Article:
When a couple decide to separate, it is often a process which gives rise to a mixed range of emotions
Sometimes there is hurt and anger at each other or towards a third party. In some cases there is frustration and annoyance at not realizing that the relationship had broken down to this extent. On some occasions there is relief felt by both parties.
If children are involved this in itself raises various emotions for them which the parents have to work hard to manage. This area is itself a separate blog and I will not address it here.
Parents will eventually manage to arrange the time the children will spend with each parent either through mutual agreement or by the Order of a Court. This will ensure that the children spend time with both parents.
So what about the other family members that suffer as a result of the breakdown of the relationship?
Often there are paternal and maternal sides of the family that are sidelined and their relationship with the children is affected. In some cases this time the children spend with their extended families when their own family unit breaks down becomes limited in time or simply no longer is available to the children. This may not be purposeful but a natural occurrence of the breakdown of the adult relationship.
Children are therefore faced with spending time with one set of the family and developing relationships which become limited in nature. It is important that both sets of parents realise that the children have the right to know both sides of the family equally and that efforts should be made to this effect by both parents. Obviously time is limited and children have their own social lives if they are older and educational and activity commitments to contend with.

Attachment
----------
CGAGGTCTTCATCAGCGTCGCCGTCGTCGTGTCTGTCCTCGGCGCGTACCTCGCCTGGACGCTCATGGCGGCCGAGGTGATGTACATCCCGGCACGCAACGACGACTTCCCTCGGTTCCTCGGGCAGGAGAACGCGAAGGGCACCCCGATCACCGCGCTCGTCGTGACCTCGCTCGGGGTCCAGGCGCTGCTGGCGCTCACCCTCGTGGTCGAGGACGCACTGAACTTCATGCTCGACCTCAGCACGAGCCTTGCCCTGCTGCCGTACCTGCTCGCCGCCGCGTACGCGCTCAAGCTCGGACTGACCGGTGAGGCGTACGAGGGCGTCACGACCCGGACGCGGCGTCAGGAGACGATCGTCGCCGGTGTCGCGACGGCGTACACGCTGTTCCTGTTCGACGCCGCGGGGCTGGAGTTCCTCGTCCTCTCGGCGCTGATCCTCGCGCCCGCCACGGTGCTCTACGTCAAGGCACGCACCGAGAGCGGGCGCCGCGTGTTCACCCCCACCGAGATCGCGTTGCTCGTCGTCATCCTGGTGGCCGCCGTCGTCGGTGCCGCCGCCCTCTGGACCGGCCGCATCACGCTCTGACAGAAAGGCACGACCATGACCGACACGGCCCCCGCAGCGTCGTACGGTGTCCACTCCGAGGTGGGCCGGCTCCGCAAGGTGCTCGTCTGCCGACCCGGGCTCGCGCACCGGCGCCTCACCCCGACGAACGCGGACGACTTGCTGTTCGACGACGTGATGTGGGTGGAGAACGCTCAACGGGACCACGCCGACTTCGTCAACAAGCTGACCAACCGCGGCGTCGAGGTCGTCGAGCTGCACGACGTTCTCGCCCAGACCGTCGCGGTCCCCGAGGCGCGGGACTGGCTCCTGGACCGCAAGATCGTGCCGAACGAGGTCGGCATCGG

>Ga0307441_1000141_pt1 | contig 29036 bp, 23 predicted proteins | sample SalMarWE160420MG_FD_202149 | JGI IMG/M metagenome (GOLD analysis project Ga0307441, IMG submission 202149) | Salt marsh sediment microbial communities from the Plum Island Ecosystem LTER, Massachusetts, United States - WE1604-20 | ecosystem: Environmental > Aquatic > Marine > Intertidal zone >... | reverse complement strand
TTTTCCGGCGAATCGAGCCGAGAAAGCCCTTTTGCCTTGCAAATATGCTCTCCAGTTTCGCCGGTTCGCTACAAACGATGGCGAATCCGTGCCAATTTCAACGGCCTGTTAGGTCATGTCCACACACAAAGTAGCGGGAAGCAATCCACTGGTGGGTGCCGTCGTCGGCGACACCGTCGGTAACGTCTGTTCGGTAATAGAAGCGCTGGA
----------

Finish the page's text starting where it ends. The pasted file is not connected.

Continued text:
Generations ago families would get together and this occasion was often something everyone looked forward to. Those days playing with cousins and the early relationships that children build are often with the younger children of relatives. We lose sight of these relationships very quickly and they begin to change when children start school and break away from family exposure.
Sometimes such relationships are affected by matters beyond the children’s control, such as the breakdown of the parents relationships.
Children should be encouraged to maintain contact with cousins and family members when their parents relationships end. If nothing else, it ensures that the children do not have to end indirectly the relationships that they may have come to value over the years. In some cases is is accepted that additional contact with certain family members may not be appropriate. For example, where the families are at war and negative comments may be made by relatives to the child exposing them to adult issues. However, where a sensible balance is arranged and parents are firm with relatives about keeping the breakdown an adult issue, this can help children build relationships successfully with both sides of the family.
Grandparents are also an important factor in the lives of the children. They can teach children values and share experiences that busy parents may not have the time to share with the children. There are ways that the grandparents can help and assist the child in school work, reading, activities and every day interactions with them.
Time is important to us all and where relations are such that interactions with family members can take place, it is beneficial that the children are able to develop their relationships with the maternal and paternal families. It is easy to have tunnel vision when a relationship ends but everyone should remember that it is not only the parents that are affected. The breakdown causes ripples and a loss of relationships to the children and to others in the family. Remember, that the children have a family outside of simply the parents and siblings. Allowing the children to have a secure basis of understanding and time with their extended family allows them to understand and develop their own family dynamics.